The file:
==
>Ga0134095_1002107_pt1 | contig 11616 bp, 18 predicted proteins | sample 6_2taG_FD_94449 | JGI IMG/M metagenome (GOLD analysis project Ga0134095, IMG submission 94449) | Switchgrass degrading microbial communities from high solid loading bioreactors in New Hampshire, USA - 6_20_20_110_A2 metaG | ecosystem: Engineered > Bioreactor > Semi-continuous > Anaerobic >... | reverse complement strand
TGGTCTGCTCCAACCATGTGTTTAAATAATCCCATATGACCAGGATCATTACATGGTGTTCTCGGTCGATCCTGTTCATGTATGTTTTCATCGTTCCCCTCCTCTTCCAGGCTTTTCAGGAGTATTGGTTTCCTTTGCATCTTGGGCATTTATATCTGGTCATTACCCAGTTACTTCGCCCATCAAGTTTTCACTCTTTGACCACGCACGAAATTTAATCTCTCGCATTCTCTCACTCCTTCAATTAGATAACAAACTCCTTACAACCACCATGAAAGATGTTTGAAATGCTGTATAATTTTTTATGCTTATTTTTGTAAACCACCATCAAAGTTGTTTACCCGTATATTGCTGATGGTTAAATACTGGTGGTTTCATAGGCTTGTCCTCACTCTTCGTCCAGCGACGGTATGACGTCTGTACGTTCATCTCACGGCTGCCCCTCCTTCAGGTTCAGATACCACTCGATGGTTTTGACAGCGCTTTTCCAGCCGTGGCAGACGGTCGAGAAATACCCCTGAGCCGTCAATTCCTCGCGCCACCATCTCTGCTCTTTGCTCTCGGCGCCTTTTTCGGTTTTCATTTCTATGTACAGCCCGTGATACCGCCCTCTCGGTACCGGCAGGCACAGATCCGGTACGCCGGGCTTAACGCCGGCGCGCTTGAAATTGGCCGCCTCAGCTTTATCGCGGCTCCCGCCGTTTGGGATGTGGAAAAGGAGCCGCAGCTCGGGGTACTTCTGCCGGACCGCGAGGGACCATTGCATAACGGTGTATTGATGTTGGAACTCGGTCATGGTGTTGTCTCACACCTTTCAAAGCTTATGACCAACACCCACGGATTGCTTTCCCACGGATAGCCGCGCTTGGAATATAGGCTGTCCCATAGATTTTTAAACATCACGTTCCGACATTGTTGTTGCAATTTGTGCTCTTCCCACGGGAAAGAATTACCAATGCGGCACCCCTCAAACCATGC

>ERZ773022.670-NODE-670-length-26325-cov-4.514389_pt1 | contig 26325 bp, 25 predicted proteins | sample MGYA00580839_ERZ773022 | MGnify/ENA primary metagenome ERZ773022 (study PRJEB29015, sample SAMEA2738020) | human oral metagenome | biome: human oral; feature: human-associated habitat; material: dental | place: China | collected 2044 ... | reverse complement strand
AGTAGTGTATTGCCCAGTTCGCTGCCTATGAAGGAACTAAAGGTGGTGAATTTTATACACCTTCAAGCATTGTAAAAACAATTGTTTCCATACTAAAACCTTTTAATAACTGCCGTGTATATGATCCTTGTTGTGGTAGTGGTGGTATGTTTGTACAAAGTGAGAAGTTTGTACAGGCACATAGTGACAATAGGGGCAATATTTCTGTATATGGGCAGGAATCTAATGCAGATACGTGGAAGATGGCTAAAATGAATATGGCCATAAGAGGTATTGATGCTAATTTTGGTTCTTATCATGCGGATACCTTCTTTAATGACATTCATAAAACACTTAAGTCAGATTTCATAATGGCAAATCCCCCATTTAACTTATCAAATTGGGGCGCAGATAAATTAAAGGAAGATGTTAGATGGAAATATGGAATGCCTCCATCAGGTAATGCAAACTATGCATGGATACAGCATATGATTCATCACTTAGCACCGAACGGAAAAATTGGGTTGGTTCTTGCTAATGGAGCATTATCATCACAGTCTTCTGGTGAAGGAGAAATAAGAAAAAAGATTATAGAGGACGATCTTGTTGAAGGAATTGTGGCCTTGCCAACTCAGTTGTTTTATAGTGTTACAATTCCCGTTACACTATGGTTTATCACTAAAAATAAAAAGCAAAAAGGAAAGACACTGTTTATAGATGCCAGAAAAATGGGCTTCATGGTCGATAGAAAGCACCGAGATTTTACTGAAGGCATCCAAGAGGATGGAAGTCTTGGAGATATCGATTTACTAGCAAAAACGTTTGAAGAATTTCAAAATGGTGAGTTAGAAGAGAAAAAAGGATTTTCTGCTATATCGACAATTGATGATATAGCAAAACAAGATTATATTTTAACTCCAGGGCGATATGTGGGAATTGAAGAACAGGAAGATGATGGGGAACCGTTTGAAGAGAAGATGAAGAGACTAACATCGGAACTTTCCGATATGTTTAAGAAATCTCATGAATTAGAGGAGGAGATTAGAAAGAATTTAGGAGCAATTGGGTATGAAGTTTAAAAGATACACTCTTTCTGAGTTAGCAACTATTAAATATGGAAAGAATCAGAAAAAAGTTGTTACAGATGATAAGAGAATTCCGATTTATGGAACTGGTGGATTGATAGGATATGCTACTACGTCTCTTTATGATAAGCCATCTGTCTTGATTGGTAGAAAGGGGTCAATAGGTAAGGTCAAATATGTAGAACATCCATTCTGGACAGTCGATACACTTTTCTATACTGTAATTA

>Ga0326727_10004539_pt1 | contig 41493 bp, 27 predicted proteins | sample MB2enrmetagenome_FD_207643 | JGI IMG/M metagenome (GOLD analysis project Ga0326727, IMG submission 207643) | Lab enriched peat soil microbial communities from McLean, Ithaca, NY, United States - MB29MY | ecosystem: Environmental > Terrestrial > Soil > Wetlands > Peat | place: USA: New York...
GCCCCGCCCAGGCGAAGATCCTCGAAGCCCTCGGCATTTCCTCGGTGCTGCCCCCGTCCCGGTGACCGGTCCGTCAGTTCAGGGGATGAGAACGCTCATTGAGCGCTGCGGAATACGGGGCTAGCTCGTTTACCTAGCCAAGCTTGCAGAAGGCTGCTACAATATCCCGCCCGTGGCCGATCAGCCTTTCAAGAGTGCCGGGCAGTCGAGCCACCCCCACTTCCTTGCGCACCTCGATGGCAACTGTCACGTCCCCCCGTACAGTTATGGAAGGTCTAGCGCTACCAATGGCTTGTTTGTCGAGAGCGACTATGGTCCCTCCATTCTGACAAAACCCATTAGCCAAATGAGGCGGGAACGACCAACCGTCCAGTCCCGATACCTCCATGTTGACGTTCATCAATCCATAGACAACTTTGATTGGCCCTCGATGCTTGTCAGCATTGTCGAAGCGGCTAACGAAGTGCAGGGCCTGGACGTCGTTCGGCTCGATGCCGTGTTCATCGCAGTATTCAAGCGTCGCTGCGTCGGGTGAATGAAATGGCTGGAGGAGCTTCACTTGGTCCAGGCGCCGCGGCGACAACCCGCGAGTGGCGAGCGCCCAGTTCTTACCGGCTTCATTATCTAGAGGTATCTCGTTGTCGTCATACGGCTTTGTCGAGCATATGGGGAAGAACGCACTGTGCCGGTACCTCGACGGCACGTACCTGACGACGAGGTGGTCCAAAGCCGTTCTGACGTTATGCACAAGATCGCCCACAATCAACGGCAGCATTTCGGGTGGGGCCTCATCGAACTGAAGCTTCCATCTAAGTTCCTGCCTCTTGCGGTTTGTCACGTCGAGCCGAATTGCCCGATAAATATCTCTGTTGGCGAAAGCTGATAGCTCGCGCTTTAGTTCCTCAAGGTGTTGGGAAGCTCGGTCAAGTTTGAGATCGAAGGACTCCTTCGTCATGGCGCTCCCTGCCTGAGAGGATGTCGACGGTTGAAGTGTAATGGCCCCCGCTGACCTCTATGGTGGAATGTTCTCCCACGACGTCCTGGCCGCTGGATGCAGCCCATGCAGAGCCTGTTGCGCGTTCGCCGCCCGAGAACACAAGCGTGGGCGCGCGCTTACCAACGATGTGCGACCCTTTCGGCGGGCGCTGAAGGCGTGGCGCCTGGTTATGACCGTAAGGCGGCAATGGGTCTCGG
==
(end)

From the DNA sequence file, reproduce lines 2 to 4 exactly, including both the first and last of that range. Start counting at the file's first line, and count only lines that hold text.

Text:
TGGTCTGCTCCAACCATGTGTTTAAATAATCCCATATGACCAGGATCATTACATGGTGTTCTCGGTCGATCCTGTTCATGTATGTTTTCATCGTTCCCCTCCTCTTCCAGGCTTTTCAGGAGTATTGGTTTCCTTTGCATCTTGGGCATTTATATCTGGTCATTACCCAGTTACTTCGCCCATCAAGTTTTCACTCTTTGACCACGCACGAAATTTAATCTCTCGCATTCTCTCACTCCTTCAATTAGATAACAAACTCCTTACAACCACCATGAAAGATGTTTGAAATGCTGTATAATTTTTTATGCTTATTTTTGTAAACCACCATCAAAGTTGTTTACCCGTATATTGCTGATGGTTAAATACTGGTGGTTTCATAGGCTTGTCCTCACTCTTCGTCCAGCGACGGTATGACGTCTGTACGTTCATCTCACGGCTGCCCCTCCTTCAGGTTCAGATACCACTCGATGGTTTTGACAGCGCTTTTCCAGCCGTGGCAGACGGTCGAGAAATACCCCTGAGCCGTCAATTCCTCGCGCCACCATCTCTGCTCTTTGCTCTCGGCGCCTTTTTCGGTTTTCATTTCTATGTACAGCCCGTGATACCGCCCTCTCGGTACCGGCAGGCACAGATCCGGTACGCCGGGCTTAACGCCGGCGCGCTTGAAATTGGCCGCCTCAGCTTTATCGCGGCTCCCGCCGTTTGGGATGTGGAAAAGGAGCCGCAGCTCGGGGTACTTCTGCCGGACCGCGAGGGACCATTGCATAACGGTGTATTGATGTTGGAACTCGGTCATGGTGTTGTCTCACACCTTTCAAAGCTTATGACCAACACCCACGGATTGCTTTCCCACGGATAGCCGCGCTTGGAATATAGGCTGTCCCATAGATTTTTAAACATCACGTTCCGACATTGTTGTTGCAATTTGTGCTCTTCCCACGGGAAAGAATTACCAATGCGGCACCCCTCAAACCATGC

>ERZ773022.670-NODE-670-length-26325-cov-4.514389_pt1 | contig 26325 bp, 25 predicted proteins | sample MGYA00580839_ERZ773022 | MGnify/ENA primary metagenome ERZ773022 (study PRJEB29015, sample SAMEA2738020) | human oral metagenome | biome: human oral; feature: human-associated habitat; material: dental | place: China | collected 2044 ... | reverse complement strand
AGTAGTGTATTGCCCAGTTCGCTGCCTATGAAGGAACTAAAGGTGGTGAATTTTATACACCTTCAAGCATTGTAAAAACAATTGTTTCCATACTAAAACCTTTTAATAACTGCCGTGTATATGATCCTTGTTGTGGTAGTGGTGGTATGTTTGTACAAAGTGAGAAGTTTGTACAGGCACATAGTGACAATAGGGGCAATATTTCTGTATATGGGCAGGAATCTAATGCAGATACGTGGAAGATGGCTAAAATGAATATGGCCATAAGAGGTATTGATGCTAATTTTGGTTCTTATCATGCGGATACCTTCTTTAATGACATTCATAAAACACTTAAGTCAGATTTCATAATGGCAAATCCCCCATTTAACTTATCAAATTGGGGCGCAGATAAATTAAAGGAAGATGTTAGATGGAAATATGGAATGCCTCCATCAGGTAATGCAAACTATGCATGGATACAGCATATGATTCATCACTTAGCACCGAACGGAAAAATTGGGTTGGTTCTTGCTAATGGAGCATTATCATCACAGTCTTCTGGTGAAGGAGAAATAAGAAAAAAGATTATAGAGGACGATCTTGTTGAAGGAATTGTGGCCTTGCCAACTCAGTTGTTTTATAGTGTTACAATTCCCGTTACACTATGGTTTATCACTAAAAATAAAAAGCAAAAAGGAAAGACACTGTTTATAGATGCCAGAAAAATGGGCTTCATGGTCGATAGAAAGCACCGAGATTTTACTGAAGGCATCCAAGAGGATGGAAGTCTTGGAGATATCGATTTACTAGCAAAAACGTTTGAAGAATTTCAAAATGGTGAGTTAGAAGAGAAAAAAGGATTTTCTGCTATATCGACAATTGATGATATAGCAAAACAAGATTATATTTTAACTCCAGGGCGATATGTGGGAATTGAAGAACAGGAAGATGATGGGGAACCGTTTGAAGAGAAGATGAAGAGACTAACATCGGAACTTTCCGATATGTTTAAGAAATCTCATGAATTAGAGGAGGAGATTAGAAAGAATTTAGGAGCAATTGGGTATGAAGTTTAAAAGATACACTCTTTCTGAGTTAGCAACTATTAAATATGGAAAGAATCAGAAAAAAGTTGTTACAGATGATAAGAGAATTCCGATTTATGGAACTGGTGGATTGATAGGATATGCTACTACGTCTCTTTATGATAAGCCATCTGTCTTGATTGGTAGAAAGGGGTCAATAGGTAAGGTCAAATATGTAGAACATCCATTCTGGACAGTCGATACACTTTTCTATACTGTAATTA